Date : September 7 - 16, 2015
2015 Fellowship Program for Asian Journalists “Recovery and Lessons from the Great East Japan Earthquake–Japan’s Coexistence with the Sea”
post date : 2015.11.06
From September 7 to 16, 2015, the 2015 Fellowship Program for Asian Journalists was held based on the theme of “Recovery and Lessons from the Great East Japan Earthquake–Japan’s Coexistence with the Sea.” The program’s goal was to invite journalists from Asian countries which are at risk of tsunamis and storm surges, and have them cover disaster prevention and reduction strategies based on experiences during the Great East Japan Earthquake. Six reporters participated in the ten-day program, which took place in Tokyo and in disaster-affected regions. The reporters were from the Philippines, Malaysia, Indonesia, Thailand, Sri Lanka, and Maldives.
*This project was carried out with support from the Nippon Foundation and the Toshiba International Foundation.
Like Japan, many Southeast and East Asian countries are in danger from tsunamis and storm surges. In the 2004 Indian Ocean earthquake and tsunami, over 220,000 people died or went missing along the Indian Ocean coast. Japan has been struck by disaster numerous times, including the Great East Japan Earthquake, and has accumulated disaster-prevention knowledge and skills to become a country with advanced disaster prevention. However, since the media organizations of many of those Asian countries do not have bureaus located in Japan, knowledge of Japanese disaster prevention is unfortunately not widely available in their home countries.
The goal of this project is to have journalists from these countries, who do not normally have the opportunity to cover Japan, cover post-disaster Japan based on their own viewpoints, and through their reporting increase disaster awareness and improve future disaster prevention initiatives in their countries. The six participants are all from major news organizations in their countries, which face the risk of coastal disasters.
The Tokyo portion of the ten-day program included briefings by government officials, interviews with experts, and on-site tours. From these, the participants learned about the recovery from the Great East Japan Earthquake, Japan’s disaster-prevention government administration, the tsunami warning system, methods to prevent flooding and storm surges in Tokyo, cooperation with Asian countries on disaster prevention, and media preparations for reporting during disasters.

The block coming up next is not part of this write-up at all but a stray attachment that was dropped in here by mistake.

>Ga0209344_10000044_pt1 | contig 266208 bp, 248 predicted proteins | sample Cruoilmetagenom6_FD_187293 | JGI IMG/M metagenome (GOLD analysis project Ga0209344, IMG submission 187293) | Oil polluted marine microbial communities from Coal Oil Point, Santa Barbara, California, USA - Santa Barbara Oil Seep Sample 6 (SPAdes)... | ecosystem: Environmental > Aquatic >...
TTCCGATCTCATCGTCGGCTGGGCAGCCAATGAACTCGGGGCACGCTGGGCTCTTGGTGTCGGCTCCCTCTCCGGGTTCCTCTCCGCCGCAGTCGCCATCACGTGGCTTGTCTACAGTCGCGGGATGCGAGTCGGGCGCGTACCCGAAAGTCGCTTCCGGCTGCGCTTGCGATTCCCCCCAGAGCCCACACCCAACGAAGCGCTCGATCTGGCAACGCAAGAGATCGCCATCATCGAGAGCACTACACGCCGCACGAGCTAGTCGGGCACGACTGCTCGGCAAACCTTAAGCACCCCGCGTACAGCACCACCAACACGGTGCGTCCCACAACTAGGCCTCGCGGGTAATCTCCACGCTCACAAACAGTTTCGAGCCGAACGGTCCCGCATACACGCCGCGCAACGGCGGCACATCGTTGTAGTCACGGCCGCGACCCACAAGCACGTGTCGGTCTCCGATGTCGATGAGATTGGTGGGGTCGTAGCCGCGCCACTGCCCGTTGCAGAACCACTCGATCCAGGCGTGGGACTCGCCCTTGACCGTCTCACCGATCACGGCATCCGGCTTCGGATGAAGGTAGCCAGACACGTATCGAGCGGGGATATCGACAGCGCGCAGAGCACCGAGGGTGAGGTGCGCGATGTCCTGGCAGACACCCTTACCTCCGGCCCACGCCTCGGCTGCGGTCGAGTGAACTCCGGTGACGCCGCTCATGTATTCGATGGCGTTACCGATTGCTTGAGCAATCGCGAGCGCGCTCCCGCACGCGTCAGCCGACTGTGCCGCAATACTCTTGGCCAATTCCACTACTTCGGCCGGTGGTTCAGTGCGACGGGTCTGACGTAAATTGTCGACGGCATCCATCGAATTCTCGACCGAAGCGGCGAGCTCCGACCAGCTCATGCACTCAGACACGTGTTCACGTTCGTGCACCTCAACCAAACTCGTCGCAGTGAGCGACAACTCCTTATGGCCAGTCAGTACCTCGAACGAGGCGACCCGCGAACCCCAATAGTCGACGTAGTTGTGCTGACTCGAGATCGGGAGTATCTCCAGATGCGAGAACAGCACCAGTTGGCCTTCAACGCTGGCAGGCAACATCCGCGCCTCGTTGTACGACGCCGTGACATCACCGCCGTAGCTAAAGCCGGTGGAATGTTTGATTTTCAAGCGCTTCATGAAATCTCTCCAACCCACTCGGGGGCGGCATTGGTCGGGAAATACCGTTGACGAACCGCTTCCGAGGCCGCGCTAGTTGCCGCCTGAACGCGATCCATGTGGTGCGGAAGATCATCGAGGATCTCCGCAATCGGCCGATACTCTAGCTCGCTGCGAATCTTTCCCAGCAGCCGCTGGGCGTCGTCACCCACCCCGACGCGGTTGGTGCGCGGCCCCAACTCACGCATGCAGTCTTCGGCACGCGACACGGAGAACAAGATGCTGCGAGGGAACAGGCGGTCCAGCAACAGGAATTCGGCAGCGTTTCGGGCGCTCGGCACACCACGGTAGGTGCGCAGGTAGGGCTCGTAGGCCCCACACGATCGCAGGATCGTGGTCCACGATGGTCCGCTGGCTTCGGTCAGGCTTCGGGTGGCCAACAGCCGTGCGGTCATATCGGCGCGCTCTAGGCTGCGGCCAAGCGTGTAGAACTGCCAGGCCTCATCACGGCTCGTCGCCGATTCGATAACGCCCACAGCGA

In the Tohoku portion of the tour, the group travelled from Miyako, Iwate to Kesennuma, Miyagi along the Pacific coast of the Tohoku region, which was severely damaged by tsunamis during the disaster, interviewing local residents and government officials along the way. Through these interviews and visits to various sites, the participants learned about efforts to develop towns resistant to disasters, disaster awareness education, recovery of the fishing industry and training of new workers, and initiatives for recovery in harmony with nature.
The journalists showed particular interest in the following three topics:
①Recovery in harmony with nature (Kesennuma-Oshima, Miyagi)
An initiative is underway to minimize manmade installations, such as levees, by using natural features such as coastal forests to reduce disaster risk, in order to protect the view and natural environment of the island. The journalists visited the site of these efforts and were briefed by members involved in the initiative.
②Disaster safety education (Shichigo Elementary School of Sendai City)
In order to ensure that the lessons of the Great East Japan Earthquake aren’t forgotten, disaster safety classes are held in which students learn the knowledge and skills necessary to prepare them for disasters. The journalists watched a disaster safety class being taught to Grade 6 students. The journalists’ visit to this school was covered in an article in a local paper.
The journalists heard how NHK improved the audio and video used to encourage people to evacuate when a tsunami warning is released based on the lessons learned from the Great East Japan Earthquake. The role media organizations can and should play in disaster prevention and reduction was also explained.
Journalist comments after the program included: “Covering Japan’s advanced initiatives, which can help with disaster prevention measures in my own country, was a valuable experience,” “It was beneficial to be able to cover initiatives such as disaster education at schools, as well as infrastructure such as levees,” and “By reporting on what I learned while in Japan, I hope to light a fire under my government which has been slow with disaster education in particular.”
Articles based on the fellowship have already been published by the participants. A separate report on these articles will be made available later.
[Philippines] Mr. Jan Mateo, The Philippine Star
[Thailand] Mr. Sonaphat Promtong, Matichon
[Malaysia] Mr. Teng Han Tan, Sin Chew Daily
[Indonesia] Mr. Eko Priyono, Jawa Pos
[Sri Lanka] Ms. Maheesha Mudugamuva, The Island
[Maldives] Ms. Shifleen Aiminath, Haveeru Daily